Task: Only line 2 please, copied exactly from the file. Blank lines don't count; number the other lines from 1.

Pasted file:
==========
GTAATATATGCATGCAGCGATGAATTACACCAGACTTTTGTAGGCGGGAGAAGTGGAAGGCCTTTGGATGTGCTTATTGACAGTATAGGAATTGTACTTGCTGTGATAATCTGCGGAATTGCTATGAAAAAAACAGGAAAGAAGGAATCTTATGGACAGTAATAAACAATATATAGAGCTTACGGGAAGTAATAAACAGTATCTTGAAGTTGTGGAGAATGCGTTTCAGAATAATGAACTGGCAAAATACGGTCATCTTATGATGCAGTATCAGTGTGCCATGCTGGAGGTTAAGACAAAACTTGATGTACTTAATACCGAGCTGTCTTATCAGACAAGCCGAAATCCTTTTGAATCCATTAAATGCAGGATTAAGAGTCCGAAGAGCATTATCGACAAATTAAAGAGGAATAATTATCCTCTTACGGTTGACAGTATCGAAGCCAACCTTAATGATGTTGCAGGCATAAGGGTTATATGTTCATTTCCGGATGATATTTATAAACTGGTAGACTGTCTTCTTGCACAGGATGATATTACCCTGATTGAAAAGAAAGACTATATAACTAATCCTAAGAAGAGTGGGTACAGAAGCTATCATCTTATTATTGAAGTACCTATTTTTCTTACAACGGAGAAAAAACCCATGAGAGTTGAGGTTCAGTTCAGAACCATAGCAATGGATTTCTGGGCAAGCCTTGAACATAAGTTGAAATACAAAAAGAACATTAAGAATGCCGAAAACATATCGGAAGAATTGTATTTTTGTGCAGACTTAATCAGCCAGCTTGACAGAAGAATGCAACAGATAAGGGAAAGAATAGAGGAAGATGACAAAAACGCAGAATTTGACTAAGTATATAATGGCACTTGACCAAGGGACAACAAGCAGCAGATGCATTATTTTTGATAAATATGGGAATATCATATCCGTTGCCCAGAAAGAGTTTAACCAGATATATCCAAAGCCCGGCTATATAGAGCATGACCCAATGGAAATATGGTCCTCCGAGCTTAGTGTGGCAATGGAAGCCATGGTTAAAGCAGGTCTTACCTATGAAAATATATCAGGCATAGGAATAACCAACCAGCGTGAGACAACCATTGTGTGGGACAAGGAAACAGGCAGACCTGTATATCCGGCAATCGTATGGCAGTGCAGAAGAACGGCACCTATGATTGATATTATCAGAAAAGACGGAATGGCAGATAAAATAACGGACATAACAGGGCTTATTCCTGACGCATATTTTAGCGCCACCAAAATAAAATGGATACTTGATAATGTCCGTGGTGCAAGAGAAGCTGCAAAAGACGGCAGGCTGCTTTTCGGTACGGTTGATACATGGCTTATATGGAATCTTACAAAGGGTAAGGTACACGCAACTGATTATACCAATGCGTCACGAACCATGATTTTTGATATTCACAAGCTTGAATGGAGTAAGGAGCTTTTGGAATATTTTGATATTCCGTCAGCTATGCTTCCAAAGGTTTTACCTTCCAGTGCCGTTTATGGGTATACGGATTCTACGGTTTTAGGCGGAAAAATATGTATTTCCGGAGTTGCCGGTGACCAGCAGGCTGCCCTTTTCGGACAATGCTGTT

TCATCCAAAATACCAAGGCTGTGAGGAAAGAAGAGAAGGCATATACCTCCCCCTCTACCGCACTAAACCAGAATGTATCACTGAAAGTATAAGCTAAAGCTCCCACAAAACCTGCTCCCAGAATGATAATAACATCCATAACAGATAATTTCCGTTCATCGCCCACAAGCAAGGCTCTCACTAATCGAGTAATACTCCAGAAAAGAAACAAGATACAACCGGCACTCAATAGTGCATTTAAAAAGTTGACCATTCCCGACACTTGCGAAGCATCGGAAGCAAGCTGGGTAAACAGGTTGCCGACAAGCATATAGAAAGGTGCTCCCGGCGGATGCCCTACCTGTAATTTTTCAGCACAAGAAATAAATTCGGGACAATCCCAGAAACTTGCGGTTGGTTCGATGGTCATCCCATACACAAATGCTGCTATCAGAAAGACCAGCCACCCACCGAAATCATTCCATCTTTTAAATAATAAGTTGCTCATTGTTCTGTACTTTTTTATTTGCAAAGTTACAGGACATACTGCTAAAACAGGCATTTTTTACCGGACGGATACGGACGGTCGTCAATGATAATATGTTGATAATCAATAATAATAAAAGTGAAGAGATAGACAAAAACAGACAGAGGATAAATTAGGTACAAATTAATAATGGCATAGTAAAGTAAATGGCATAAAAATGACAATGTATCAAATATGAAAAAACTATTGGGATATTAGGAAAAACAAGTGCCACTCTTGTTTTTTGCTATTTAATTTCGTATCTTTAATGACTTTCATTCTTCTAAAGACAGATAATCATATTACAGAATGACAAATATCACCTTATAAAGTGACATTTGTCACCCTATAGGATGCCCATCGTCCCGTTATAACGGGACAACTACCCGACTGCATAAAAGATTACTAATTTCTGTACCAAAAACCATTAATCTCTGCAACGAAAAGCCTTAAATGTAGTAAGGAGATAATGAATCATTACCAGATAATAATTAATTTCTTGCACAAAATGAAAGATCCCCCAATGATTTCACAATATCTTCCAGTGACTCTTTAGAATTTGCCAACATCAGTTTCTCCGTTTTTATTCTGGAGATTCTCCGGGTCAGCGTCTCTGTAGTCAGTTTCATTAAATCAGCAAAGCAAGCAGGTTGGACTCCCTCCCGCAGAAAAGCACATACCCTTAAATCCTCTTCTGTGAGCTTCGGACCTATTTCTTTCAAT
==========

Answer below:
TCATCCAAAATACCAAGGCTGTGAGGAAAGAAGAGAAGGCATATACCTCCCCCTCTACCGCACTAAACCAGAATGTATCACTGAAAGTATAAGCTAAAGCTCCCACAAAACCTGCTCCCAGAATGATAATAACATCCATAACAGATAATTTCCGTTCATCGCCCACAAGCAAGGCTCTCACTAATCGAGTAATACTCCAGAAAAGAAACAAGATACAACCGGCACTCAATAGTGCATTTAAAAAGTTGACCATTCCCGACACTTGCGAAGCATCGGAAGCAAGCTGGGTAAACAGGTTGCCGACAAGCATATAGAAAGGTGCTCCCGGCGGATGCCCTACCTGTAATTTTTCAGCACAAGAAATAAATTCGGGACAATCCCAGAAACTTGCGGTTGGTTCGATGGTCATCCCATACACAAATGCTGCTATCAGAAAGACCAGCCACCCACCGAAATCATTCCATCTTTTAAATAATAAGTTGCTCATTGTTCTGTACTTTTTTATTTGCAAAGTTACAGGACATACTGCTAAAACAGGCATTTTTTACCGGACGGATACGGACGGTCGTCAATGATAATATGTTGATAATCAATAATAATAAAAGTGAAGAGATAGACAAAAACAGACAGAGGATAAATTAGGTACAAATTAATAATGGCATAGTAAAGTAAATGGCATAAAAATGACAATGTATCAAATATGAAAAAACTATTGGGATATTAGGAAAAACAAGTGCCACTCTTGTTTTTTGCTATTTAATTTCGTATCTTTAATGACTTTCATTCTTCTAAAGACAGATAATCATATTACAGAATGACAAATATCACCTTATAAAGTGACATTTGTCACCCTATAGGATGCCCATCGTCCCGTTATAACGGGACAACTACCCGACTGCATAAAAGATTACTAATTTCTGTACCAAAAACCATTAATCTCTGCAACGAAAAGCCTTAAATGTAGTAAGGAGATAATGAATCATTACCAGATAATAATTAATTTCTTGCACAAAATGAAAGATCCCCCAATGATTTCACAATATCTTCCAGTGACTCTTTAGAATTTGCCAACATCAGTTTCTCCGTTTTTATTCTGGAGATTCTCCGGGTCAGCGTCTCTGTAGTCAGTTTCATTAAATCAGCAAAGCAAGCAGGTTGGACTCCCTCCCGCAGAAAAGCACATACCCTTAAATCCTCTTCTGTGAGCTTCGGACCTATTTCTTTCAAT